Crohn’s disease is most often diagnosed in adolescents and adults between the ages of 20-30. It affects both men and women equally, and there is some kind of genetic component to who develops Crohn’s disease and who doesn’t. In general, the small intestine is most commonly affected by the disease. Symptoms of Crohn’s disease are diarrhea, fever, fatigue, abdominal pain, blood in your stool, and unintended weight loss. There are many complications that can develop from Crohn’s disease if left untreated. Bowel obstructions, anal fissures, and malnutrition are just a few of the possible complications to be aware of.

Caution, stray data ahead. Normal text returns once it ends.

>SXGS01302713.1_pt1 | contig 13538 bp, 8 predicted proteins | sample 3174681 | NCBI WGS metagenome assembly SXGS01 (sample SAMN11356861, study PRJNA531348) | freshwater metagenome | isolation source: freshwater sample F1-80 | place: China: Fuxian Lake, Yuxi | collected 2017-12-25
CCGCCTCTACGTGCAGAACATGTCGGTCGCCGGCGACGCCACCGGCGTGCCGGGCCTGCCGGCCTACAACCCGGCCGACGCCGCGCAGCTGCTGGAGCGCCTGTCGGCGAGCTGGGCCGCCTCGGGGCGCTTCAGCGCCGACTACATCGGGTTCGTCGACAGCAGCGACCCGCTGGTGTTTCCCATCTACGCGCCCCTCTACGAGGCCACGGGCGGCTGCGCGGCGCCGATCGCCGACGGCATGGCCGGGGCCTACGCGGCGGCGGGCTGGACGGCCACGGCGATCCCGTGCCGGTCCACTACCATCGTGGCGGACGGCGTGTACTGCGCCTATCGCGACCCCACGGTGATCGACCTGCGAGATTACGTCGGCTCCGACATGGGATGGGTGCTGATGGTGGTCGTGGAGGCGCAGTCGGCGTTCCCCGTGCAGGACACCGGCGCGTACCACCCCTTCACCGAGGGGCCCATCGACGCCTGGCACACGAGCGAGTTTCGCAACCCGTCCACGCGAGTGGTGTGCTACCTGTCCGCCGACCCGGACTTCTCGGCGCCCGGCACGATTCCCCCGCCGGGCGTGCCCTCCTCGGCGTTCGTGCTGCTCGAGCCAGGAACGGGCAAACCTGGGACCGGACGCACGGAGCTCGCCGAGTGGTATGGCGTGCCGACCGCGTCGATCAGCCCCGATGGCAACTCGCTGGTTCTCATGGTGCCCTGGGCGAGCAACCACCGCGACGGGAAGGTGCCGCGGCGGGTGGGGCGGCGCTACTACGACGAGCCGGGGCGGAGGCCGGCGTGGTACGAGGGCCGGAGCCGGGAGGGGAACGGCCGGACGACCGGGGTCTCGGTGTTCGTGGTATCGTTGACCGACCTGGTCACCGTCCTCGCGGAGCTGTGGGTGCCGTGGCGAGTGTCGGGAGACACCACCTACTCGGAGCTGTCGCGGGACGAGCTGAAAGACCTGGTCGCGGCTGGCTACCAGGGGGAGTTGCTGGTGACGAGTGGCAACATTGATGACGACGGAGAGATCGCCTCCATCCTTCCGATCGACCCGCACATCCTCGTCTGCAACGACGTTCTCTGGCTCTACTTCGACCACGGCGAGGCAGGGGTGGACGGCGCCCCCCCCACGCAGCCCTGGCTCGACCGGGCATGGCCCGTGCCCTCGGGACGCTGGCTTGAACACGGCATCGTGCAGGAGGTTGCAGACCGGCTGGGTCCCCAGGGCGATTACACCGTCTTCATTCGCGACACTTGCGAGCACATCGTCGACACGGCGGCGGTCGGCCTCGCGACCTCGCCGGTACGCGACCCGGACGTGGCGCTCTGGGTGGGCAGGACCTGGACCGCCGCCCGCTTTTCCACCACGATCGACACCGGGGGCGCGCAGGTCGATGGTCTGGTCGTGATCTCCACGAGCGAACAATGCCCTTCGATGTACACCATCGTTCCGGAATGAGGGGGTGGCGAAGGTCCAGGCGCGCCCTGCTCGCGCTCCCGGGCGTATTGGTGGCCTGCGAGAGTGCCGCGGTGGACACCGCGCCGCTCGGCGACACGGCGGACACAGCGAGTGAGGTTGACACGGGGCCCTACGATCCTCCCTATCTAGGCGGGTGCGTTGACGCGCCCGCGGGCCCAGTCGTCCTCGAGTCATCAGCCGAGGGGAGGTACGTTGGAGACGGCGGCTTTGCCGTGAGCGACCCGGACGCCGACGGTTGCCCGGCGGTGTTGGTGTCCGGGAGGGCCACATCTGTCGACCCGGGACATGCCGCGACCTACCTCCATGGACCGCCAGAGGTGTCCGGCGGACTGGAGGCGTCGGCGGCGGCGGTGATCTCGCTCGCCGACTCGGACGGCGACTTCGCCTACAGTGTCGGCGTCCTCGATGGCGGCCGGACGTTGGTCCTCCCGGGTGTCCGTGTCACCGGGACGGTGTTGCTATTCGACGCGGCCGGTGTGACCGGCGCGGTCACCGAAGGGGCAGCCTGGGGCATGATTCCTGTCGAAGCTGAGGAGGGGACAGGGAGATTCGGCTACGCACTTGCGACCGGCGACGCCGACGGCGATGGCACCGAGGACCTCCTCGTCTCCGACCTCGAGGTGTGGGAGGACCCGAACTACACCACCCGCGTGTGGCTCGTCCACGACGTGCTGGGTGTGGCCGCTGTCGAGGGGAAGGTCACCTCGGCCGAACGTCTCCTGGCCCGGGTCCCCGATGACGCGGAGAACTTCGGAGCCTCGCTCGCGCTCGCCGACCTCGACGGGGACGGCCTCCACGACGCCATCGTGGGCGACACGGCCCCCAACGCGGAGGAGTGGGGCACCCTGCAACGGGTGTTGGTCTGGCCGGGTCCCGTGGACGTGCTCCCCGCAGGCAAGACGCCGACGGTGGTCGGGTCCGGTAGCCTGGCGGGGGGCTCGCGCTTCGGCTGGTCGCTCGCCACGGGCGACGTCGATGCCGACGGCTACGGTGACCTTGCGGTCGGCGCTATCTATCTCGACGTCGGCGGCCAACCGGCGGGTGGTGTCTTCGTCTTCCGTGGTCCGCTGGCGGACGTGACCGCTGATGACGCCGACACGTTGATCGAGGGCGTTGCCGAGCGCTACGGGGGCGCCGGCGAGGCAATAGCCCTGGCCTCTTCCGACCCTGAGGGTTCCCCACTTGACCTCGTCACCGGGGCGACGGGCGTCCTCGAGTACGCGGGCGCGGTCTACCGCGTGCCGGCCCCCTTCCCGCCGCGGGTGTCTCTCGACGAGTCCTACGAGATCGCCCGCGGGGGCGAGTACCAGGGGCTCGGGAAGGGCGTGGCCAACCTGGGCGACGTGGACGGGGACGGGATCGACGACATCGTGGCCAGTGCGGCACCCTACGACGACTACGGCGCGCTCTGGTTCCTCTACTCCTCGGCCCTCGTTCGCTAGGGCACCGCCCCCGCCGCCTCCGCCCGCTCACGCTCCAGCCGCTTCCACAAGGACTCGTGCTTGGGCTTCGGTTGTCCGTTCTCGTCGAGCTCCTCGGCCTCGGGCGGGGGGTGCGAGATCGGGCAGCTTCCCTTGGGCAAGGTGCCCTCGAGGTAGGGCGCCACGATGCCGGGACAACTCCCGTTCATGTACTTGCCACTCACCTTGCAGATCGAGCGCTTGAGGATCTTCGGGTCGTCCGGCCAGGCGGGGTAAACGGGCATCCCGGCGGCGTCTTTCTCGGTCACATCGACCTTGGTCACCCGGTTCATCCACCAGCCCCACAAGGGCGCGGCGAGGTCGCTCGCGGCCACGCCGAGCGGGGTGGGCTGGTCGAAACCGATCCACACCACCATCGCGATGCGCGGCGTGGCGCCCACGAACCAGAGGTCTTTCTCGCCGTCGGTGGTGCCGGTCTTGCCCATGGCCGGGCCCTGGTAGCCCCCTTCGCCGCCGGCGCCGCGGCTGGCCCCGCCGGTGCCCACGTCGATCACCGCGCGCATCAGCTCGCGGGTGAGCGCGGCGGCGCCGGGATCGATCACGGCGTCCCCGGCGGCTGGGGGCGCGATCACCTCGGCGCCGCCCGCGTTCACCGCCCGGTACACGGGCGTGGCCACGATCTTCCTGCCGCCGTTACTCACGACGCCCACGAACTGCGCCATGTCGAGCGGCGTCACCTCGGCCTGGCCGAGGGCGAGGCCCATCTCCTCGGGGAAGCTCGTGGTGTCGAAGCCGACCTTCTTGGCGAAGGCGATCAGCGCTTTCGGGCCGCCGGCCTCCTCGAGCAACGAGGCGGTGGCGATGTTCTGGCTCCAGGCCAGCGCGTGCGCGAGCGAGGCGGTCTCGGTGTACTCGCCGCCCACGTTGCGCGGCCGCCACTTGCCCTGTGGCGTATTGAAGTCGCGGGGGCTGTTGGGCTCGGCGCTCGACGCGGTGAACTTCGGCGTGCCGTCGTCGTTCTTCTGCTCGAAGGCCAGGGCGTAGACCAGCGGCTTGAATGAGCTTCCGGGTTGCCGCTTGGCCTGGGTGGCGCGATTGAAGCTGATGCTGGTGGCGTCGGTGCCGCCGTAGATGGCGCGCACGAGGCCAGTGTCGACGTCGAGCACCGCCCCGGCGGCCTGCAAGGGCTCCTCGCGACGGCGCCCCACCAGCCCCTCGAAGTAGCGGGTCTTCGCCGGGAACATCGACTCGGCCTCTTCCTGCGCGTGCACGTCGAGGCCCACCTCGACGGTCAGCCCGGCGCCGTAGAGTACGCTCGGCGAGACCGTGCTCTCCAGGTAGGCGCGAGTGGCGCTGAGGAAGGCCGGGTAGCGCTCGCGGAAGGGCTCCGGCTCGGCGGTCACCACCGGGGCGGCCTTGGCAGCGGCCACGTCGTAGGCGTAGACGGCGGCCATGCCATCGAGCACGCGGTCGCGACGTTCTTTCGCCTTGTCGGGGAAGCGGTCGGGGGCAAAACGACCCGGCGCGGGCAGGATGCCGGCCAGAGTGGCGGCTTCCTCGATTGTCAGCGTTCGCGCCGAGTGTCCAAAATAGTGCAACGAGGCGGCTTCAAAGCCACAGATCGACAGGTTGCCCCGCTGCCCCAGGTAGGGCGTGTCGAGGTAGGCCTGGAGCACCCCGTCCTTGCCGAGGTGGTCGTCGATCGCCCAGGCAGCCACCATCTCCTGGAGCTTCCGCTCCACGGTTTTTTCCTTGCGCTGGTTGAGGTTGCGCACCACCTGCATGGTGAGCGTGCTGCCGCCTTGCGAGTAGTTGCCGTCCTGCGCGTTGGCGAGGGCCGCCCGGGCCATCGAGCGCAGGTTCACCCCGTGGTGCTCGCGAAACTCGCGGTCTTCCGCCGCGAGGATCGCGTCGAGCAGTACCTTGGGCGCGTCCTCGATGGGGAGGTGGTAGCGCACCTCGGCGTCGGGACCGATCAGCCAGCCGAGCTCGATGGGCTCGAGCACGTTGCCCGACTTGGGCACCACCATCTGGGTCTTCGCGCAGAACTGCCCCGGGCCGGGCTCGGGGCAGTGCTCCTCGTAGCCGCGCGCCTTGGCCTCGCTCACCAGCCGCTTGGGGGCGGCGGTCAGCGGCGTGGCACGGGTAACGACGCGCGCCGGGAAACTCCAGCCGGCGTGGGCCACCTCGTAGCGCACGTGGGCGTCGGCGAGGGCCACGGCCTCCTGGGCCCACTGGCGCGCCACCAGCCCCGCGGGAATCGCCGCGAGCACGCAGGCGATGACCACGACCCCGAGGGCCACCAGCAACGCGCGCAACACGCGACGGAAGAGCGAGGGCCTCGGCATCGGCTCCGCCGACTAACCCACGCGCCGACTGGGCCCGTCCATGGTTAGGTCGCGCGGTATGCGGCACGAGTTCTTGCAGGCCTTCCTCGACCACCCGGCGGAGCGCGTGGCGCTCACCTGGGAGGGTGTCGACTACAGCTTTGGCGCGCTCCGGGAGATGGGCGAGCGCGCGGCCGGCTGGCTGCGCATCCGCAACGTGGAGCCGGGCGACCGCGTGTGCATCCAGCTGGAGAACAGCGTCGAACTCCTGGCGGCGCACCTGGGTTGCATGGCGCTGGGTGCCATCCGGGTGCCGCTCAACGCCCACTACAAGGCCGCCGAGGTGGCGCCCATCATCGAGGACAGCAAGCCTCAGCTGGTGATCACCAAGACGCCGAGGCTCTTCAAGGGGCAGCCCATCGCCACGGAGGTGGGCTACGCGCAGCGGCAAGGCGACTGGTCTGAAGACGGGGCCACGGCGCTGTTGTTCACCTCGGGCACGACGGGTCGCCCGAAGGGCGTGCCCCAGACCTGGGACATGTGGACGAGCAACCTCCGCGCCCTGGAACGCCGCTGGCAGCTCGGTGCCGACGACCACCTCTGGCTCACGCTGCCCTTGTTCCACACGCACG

Diagnosis of Crohn’s disease can be tricky; your medical doctor will likely diagnose you with the disease once other possible diagnoses have been ruled out through blood tests and stool tests, as well as through a procedure like a colonoscopy. Anti-inflammatory drugs, antibiotics, immune system suppressants, and biologics are all commonly utilized treatments for Crohn’s disease symptom management. However, if symptoms are continuing to cause suffering on a daily basis, your doctor may recommend surgery to remove the damaged sections of the bowel. At home, a healthy diet and effective stress management can help ease some of the symptoms without causing a disruption to daily life.